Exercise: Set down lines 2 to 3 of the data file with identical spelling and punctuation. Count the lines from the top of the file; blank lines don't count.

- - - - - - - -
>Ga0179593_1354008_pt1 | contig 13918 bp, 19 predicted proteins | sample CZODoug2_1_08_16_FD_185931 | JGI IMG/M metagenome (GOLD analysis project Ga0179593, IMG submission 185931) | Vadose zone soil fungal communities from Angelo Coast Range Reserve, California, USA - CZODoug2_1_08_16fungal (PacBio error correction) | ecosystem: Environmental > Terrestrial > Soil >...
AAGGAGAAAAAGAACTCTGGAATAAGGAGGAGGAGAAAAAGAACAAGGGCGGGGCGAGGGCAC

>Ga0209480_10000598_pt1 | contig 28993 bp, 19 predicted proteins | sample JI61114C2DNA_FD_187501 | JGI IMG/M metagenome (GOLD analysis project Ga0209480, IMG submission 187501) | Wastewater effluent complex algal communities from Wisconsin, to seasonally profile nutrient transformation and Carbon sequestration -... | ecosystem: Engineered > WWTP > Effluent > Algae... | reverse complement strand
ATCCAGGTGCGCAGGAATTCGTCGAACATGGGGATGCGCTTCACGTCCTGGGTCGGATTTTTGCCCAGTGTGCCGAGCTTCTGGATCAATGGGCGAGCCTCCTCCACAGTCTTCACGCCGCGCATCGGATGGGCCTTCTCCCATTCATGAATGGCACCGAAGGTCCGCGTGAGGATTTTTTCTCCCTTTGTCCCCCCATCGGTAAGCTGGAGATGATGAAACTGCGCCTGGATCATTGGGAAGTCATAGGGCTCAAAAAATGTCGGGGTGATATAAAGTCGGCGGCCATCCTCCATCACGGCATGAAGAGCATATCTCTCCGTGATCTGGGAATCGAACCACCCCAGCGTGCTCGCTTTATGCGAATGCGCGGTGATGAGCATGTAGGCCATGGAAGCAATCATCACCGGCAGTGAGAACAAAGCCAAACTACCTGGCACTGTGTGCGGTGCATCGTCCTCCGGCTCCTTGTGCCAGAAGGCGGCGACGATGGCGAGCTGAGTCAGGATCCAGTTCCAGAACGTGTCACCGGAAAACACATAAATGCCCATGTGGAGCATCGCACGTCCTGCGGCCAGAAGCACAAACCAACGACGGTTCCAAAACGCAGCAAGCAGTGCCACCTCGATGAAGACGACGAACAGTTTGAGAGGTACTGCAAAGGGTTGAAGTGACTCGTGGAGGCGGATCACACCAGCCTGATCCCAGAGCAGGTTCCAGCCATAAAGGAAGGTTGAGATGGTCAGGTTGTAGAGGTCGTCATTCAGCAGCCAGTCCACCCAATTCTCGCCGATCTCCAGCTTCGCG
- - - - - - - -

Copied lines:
AAGGAGAAAAAGAACTCTGGAATAAGGAGGAGGAGAAAAAGAACAAGGGCGGGGCGAGGGCAC

>Ga0209480_10000598_pt1 | contig 28993 bp, 19 predicted proteins | sample JI61114C2DNA_FD_187501 | JGI IMG/M metagenome (GOLD analysis project Ga0209480, IMG submission 187501) | Wastewater effluent complex algal communities from Wisconsin, to seasonally profile nutrient transformation and Carbon sequestration -... | ecosystem: Engineered > WWTP > Effluent > Algae... | reverse complement strand